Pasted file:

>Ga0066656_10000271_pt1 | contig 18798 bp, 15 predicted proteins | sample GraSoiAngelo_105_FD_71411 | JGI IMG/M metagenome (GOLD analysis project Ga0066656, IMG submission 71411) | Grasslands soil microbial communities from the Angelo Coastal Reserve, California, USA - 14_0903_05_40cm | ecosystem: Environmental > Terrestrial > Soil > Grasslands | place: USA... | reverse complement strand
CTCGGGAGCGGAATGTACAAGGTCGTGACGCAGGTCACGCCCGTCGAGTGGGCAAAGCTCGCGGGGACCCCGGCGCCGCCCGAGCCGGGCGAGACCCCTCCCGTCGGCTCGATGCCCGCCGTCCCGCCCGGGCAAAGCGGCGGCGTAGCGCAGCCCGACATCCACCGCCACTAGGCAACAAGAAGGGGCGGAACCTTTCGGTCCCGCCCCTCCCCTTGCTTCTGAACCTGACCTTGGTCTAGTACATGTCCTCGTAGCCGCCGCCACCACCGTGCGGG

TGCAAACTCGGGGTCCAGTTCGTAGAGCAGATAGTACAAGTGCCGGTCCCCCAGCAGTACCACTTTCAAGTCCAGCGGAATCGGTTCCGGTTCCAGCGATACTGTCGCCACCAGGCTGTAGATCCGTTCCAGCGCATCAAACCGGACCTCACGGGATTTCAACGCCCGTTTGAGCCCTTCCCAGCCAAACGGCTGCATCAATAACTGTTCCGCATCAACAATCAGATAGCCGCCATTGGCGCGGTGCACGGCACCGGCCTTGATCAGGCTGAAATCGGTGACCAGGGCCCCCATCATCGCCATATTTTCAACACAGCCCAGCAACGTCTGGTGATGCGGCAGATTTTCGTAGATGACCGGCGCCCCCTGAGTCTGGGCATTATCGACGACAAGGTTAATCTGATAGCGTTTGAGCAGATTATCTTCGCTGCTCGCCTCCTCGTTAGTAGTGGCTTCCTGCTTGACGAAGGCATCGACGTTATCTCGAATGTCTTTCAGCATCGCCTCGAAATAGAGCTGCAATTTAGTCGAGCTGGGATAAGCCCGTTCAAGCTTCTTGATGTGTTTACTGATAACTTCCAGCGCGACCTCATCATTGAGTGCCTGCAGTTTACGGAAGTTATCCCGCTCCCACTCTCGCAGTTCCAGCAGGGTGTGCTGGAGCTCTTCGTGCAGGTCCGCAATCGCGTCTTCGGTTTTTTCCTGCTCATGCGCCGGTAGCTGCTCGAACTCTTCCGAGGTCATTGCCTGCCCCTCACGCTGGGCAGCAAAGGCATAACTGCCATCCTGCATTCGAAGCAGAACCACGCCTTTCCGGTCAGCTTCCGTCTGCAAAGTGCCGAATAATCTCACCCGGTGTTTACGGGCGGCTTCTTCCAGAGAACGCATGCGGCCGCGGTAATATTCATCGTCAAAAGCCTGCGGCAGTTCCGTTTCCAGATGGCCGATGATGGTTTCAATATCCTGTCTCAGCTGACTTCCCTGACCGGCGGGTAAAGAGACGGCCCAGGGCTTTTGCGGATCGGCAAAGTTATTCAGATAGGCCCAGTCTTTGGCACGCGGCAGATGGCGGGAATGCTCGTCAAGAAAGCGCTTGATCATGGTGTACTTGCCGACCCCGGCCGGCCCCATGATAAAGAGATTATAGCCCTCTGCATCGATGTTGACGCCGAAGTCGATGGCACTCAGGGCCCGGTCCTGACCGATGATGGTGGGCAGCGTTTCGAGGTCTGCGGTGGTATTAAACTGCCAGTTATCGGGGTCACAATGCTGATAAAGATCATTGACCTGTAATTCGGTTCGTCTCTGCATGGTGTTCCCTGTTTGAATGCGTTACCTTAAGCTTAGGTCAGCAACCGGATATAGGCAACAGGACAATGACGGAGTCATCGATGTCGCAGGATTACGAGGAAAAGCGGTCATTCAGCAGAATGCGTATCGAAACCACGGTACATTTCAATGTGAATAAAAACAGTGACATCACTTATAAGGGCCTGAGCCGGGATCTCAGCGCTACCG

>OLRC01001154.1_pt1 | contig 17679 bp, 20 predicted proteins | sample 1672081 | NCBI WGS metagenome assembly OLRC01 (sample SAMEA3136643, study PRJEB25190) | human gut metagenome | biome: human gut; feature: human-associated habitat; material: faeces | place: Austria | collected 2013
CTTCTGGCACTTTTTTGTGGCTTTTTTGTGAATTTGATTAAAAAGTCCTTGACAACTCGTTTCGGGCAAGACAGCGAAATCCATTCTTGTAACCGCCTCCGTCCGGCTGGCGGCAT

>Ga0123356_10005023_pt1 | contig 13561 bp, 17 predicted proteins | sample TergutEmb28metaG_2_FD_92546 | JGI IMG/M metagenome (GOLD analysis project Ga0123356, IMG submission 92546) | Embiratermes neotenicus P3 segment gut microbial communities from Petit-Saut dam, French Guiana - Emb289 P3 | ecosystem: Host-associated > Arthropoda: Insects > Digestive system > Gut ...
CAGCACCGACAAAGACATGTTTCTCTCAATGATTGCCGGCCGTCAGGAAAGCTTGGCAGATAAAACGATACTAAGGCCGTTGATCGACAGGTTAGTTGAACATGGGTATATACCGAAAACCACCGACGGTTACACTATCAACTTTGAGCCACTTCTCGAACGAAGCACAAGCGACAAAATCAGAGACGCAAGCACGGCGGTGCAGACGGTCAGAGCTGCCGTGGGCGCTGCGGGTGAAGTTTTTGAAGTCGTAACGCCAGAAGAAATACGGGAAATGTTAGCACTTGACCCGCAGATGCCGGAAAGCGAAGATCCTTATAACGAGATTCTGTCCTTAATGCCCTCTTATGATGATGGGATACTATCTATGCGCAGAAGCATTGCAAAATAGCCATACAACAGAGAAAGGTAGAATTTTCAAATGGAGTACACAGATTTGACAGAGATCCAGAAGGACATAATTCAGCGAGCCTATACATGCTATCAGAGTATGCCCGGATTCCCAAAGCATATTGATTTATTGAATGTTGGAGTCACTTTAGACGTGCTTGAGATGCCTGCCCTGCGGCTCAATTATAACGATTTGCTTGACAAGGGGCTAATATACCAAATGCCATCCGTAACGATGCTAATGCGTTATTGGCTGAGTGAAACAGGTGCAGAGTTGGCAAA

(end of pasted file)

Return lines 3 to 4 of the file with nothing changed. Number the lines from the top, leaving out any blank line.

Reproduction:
TGCAAACTCGGGGTCCAGTTCGTAGAGCAGATAGTACAAGTGCCGGTCCCCCAGCAGTACCACTTTCAAGTCCAGCGGAATCGGTTCCGGTTCCAGCGATACTGTCGCCACCAGGCTGTAGATCCGTTCCAGCGCATCAAACCGGACCTCACGGGATTTCAACGCCCGTTTGAGCCCTTCCCAGCCAAACGGCTGCATCAATAACTGTTCCGCATCAACAATCAGATAGCCGCCATTGGCGCGGTGCACGGCACCGGCCTTGATCAGGCTGAAATCGGTGACCAGGGCCCCCATCATCGCCATATTTTCAACACAGCCCAGCAACGTCTGGTGATGCGGCAGATTTTCGTAGATGACCGGCGCCCCCTGAGTCTGGGCATTATCGACGACAAGGTTAATCTGATAGCGTTTGAGCAGATTATCTTCGCTGCTCGCCTCCTCGTTAGTAGTGGCTTCCTGCTTGACGAAGGCATCGACGTTATCTCGAATGTCTTTCAGCATCGCCTCGAAATAGAGCTGCAATTTAGTCGAGCTGGGATAAGCCCGTTCAAGCTTCTTGATGTGTTTACTGATAACTTCCAGCGCGACCTCATCATTGAGTGCCTGCAGTTTACGGAAGTTATCCCGCTCCCACTCTCGCAGTTCCAGCAGGGTGTGCTGGAGCTCTTCGTGCAGGTCCGCAATCGCGTCTTCGGTTTTTTCCTGCTCATGCGCCGGTAGCTGCTCGAACTCTTCCGAGGTCATTGCCTGCCCCTCACGCTGGGCAGCAAAGGCATAACTGCCATCCTGCATTCGAAGCAGAACCACGCCTTTCCGGTCAGCTTCCGTCTGCAAAGTGCCGAATAATCTCACCCGGTGTTTACGGGCGGCTTCTTCCAGAGAACGCATGCGGCCGCGGTAATATTCATCGTCAAAAGCCTGCGGCAGTTCCGTTTCCAGATGGCCGATGATGGTTTCAATATCCTGTCTCAGCTGACTTCCCTGACCGGCGGGTAAAGAGACGGCCCAGGGCTTTTGCGGATCGGCAAAGTTATTCAGATAGGCCCAGTCTTTGGCACGCGGCAGATGGCGGGAATGCTCGTCAAGAAAGCGCTTGATCATGGTGTACTTGCCGACCCCGGCCGGCCCCATGATAAAGAGATTATAGCCCTCTGCATCGATGTTGACGCCGAAGTCGATGGCACTCAGGGCCCGGTCCTGACCGATGATGGTGGGCAGCGTTTCGAGGTCTGCGGTGGTATTAAACTGCCAGTTATCGGGGTCACAATGCTGATAAAGATCATTGACCTGTAATTCGGTTCGTCTCTGCATGGTGTTCCCTGTTTGAATGCGTTACCTTAAGCTTAGGTCAGCAACCGGATATAGGCAACAGGACAATGACGGAGTCATCGATGTCGCAGGATTACGAGGAAAAGCGGTCATTCAGCAGAATGCGTATCGAAACCACGGTACATTTCAATGTGAATAAAAACAGTGACATCACTTATAAGGGCCTGAGCCGGGATCTCAGCGCTACCG

>OLRC01001154.1_pt1 | contig 17679 bp, 20 predicted proteins | sample 1672081 | NCBI WGS metagenome assembly OLRC01 (sample SAMEA3136643, study PRJEB25190) | human gut metagenome | biome: human gut; feature: human-associated habitat; material: faeces | place: Austria | collected 2013